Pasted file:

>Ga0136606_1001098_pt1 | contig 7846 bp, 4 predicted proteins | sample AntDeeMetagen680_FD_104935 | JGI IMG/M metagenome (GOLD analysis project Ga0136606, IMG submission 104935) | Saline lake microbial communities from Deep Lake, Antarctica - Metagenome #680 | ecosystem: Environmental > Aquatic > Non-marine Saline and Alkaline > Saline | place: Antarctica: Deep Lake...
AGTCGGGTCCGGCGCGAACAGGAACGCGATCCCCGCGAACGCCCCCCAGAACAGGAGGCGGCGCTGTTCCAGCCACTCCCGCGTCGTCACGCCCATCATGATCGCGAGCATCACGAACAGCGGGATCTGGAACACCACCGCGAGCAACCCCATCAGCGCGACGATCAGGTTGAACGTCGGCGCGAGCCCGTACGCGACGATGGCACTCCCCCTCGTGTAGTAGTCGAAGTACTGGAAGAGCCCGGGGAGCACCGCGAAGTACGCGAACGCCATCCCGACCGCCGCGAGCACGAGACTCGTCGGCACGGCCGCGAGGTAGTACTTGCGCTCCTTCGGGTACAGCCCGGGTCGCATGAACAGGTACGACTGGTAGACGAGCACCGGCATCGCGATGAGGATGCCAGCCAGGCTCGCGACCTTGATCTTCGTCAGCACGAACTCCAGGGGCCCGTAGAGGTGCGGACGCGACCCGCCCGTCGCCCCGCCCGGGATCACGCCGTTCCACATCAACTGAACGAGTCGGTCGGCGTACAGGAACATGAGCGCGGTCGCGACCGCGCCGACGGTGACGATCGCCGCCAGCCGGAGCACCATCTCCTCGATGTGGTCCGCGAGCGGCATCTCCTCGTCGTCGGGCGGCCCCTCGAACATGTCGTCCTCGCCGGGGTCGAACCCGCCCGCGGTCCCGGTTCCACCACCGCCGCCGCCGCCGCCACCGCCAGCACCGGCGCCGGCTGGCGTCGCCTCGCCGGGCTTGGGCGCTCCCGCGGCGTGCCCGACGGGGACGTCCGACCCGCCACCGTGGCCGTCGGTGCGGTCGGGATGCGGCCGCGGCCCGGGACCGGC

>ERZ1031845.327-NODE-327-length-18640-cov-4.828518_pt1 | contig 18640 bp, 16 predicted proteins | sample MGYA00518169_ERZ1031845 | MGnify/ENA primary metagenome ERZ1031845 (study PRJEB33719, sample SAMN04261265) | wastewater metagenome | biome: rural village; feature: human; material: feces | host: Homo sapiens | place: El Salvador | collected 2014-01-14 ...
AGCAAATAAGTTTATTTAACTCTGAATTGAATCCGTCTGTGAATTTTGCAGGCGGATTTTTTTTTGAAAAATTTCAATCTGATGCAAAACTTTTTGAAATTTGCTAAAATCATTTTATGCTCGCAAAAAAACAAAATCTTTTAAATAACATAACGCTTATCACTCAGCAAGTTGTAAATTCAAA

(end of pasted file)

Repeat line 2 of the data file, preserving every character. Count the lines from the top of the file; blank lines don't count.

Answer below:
AGTCGGGTCCGGCGCGAACAGGAACGCGATCCCCGCGAACGCCCCCCAGAACAGGAGGCGGCGCTGTTCCAGCCACTCCCGCGTCGTCACGCCCATCATGATCGCGAGCATCACGAACAGCGGGATCTGGAACACCACCGCGAGCAACCCCATCAGCGCGACGATCAGGTTGAACGTCGGCGCGAGCCCGTACGCGACGATGGCACTCCCCCTCGTGTAGTAGTCGAAGTACTGGAAGAGCCCGGGGAGCACCGCGAAGTACGCGAACGCCATCCCGACCGCCGCGAGCACGAGACTCGTCGGCACGGCCGCGAGGTAGTACTTGCGCTCCTTCGGGTACAGCCCGGGTCGCATGAACAGGTACGACTGGTAGACGAGCACCGGCATCGCGATGAGGATGCCAGCCAGGCTCGCGACCTTGATCTTCGTCAGCACGAACTCCAGGGGCCCGTAGAGGTGCGGACGCGACCCGCCCGTCGCCCCGCCCGGGATCACGCCGTTCCACATCAACTGAACGAGTCGGTCGGCGTACAGGAACATGAGCGCGGTCGCGACCGCGCCGACGGTGACGATCGCCGCCAGCCGGAGCACCATCTCCTCGATGTGGTCCGCGAGCGGCATCTCCTCGTCGTCGGGCGGCCCCTCGAACATGTCGTCCTCGCCGGGGTCGAACCCGCCCGCGGTCCCGGTTCCACCACCGCCGCCGCCGCCGCCACCGCCAGCACCGGCGCCGGCTGGCGTCGCCTCGCCGGGCTTGGGCGCTCCCGCGGCGTGCCCGACGGGGACGTCCGACCCGCCACCGTGGCCGTCGGTGCGGTCGGGATGCGGCCGCGGCCCGGGACCGGC